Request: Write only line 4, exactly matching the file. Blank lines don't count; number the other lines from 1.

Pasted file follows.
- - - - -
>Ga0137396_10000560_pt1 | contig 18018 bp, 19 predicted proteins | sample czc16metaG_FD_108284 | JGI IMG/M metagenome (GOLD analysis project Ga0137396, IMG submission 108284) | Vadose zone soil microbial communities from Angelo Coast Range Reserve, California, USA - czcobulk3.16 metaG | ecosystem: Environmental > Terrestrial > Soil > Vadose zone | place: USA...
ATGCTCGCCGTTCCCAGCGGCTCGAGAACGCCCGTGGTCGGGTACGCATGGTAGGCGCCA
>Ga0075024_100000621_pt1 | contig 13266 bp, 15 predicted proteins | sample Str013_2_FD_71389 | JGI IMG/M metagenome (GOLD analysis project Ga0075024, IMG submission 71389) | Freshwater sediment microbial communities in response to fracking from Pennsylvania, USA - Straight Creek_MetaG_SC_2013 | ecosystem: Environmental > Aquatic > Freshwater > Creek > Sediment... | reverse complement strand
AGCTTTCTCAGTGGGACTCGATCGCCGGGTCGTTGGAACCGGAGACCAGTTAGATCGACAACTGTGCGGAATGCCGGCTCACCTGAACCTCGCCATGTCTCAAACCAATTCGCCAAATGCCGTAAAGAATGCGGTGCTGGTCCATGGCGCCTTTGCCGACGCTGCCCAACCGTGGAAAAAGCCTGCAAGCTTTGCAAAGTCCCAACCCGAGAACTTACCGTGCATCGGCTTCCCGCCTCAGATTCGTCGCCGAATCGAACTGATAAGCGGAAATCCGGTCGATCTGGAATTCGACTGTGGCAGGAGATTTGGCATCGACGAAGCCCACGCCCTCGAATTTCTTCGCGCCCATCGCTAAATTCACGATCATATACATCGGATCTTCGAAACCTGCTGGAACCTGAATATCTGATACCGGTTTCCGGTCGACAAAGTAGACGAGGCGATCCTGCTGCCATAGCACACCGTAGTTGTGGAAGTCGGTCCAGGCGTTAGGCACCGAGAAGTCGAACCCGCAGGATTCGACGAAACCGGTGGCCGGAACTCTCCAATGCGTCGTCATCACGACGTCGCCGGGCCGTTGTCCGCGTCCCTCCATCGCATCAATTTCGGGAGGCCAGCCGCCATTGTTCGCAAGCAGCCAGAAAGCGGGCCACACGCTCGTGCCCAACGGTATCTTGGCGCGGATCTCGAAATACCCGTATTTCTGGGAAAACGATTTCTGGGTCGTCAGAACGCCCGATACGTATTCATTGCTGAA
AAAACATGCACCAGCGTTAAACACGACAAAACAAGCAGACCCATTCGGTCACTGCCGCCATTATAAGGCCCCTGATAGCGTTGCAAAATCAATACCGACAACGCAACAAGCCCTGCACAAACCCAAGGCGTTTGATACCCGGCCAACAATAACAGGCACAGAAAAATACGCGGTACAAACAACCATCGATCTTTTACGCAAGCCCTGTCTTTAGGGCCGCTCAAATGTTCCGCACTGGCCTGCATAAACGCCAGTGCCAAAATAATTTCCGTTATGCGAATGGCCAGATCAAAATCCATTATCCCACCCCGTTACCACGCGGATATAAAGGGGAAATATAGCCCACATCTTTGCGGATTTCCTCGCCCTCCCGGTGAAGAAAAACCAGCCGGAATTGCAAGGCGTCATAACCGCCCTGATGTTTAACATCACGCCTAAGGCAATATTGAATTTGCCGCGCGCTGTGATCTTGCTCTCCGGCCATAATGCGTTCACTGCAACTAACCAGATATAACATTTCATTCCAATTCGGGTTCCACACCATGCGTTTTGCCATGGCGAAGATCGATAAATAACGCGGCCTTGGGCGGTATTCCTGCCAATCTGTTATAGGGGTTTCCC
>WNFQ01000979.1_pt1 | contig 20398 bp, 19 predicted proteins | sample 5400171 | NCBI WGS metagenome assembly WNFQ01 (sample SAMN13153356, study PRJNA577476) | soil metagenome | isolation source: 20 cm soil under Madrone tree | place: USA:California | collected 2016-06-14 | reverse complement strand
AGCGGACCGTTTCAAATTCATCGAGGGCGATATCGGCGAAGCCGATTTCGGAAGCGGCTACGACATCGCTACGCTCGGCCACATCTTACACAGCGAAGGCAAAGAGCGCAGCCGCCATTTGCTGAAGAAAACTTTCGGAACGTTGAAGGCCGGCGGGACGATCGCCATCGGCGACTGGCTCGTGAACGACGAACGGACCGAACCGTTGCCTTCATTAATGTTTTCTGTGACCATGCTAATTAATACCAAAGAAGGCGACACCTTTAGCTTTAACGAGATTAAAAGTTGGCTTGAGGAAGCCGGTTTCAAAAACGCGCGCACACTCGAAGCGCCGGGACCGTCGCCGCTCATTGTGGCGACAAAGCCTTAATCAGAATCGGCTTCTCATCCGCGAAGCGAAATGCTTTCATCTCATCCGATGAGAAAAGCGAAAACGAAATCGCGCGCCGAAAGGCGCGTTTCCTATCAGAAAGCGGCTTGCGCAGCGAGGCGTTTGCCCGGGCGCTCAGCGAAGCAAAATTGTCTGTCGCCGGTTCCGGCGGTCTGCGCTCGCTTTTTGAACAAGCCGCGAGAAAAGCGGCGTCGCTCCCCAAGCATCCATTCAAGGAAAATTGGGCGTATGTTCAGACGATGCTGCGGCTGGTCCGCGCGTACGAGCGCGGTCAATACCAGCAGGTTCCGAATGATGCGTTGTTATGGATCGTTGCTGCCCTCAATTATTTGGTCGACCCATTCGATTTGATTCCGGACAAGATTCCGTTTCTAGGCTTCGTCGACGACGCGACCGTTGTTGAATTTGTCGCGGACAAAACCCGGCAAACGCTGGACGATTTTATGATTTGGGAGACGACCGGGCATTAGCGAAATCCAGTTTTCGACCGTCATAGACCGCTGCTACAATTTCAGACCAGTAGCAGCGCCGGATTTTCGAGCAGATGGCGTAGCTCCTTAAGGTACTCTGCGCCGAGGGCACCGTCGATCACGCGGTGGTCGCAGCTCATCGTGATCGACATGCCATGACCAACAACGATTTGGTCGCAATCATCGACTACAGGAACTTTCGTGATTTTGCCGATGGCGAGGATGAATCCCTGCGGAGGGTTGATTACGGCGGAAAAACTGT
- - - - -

AGCTTTCTCAGTGGGACTCGATCGCCGGGTCGTTGGAACCGGAGACCAGTTAGATCGACAACTGTGCGGAATGCCGGCTCACCTGAACCTCGCCATGTCTCAAACCAATTCGCCAAATGCCGTAAAGAATGCGGTGCTGGTCCATGGCGCCTTTGCCGACGCTGCCCAACCGTGGAAAAAGCCTGCAAGCTTTGCAAAGTCCCAACCCGAGAACTTACCGTGCATCGGCTTCCCGCCTCAGATTCGTCGCCGAATCGAACTGATAAGCGGAAATCCGGTCGATCTGGAATTCGACTGTGGCAGGAGATTTGGCATCGACGAAGCCCACGCCCTCGAATTTCTTCGCGCCCATCGCTAAATTCACGATCATATACATCGGATCTTCGAAACCTGCTGGAACCTGAATATCTGATACCGGTTTCCGGTCGACAAAGTAGACGAGGCGATCCTGCTGCCATAGCACACCGTAGTTGTGGAAGTCGGTCCAGGCGTTAGGCACCGAGAAGTCGAACCCGCAGGATTCGACGAAACCGGTGGCCGGAACTCTCCAATGCGTCGTCATCACGACGTCGCCGGGCCGTTGTCCGCGTCCCTCCATCGCATCAATTTCGGGAGGCCAGCCGCCATTGTTCGCAAGCAGCCAGAAAGCGGGCCACACGCTCGTGCCCAACGGTATCTTGGCGCGGATCTCGAAATACCCGTATTTCTGGGAAAACGATTTCTGGGTCGTCAGAACGCCCGATACGTATTCATTGCTGAA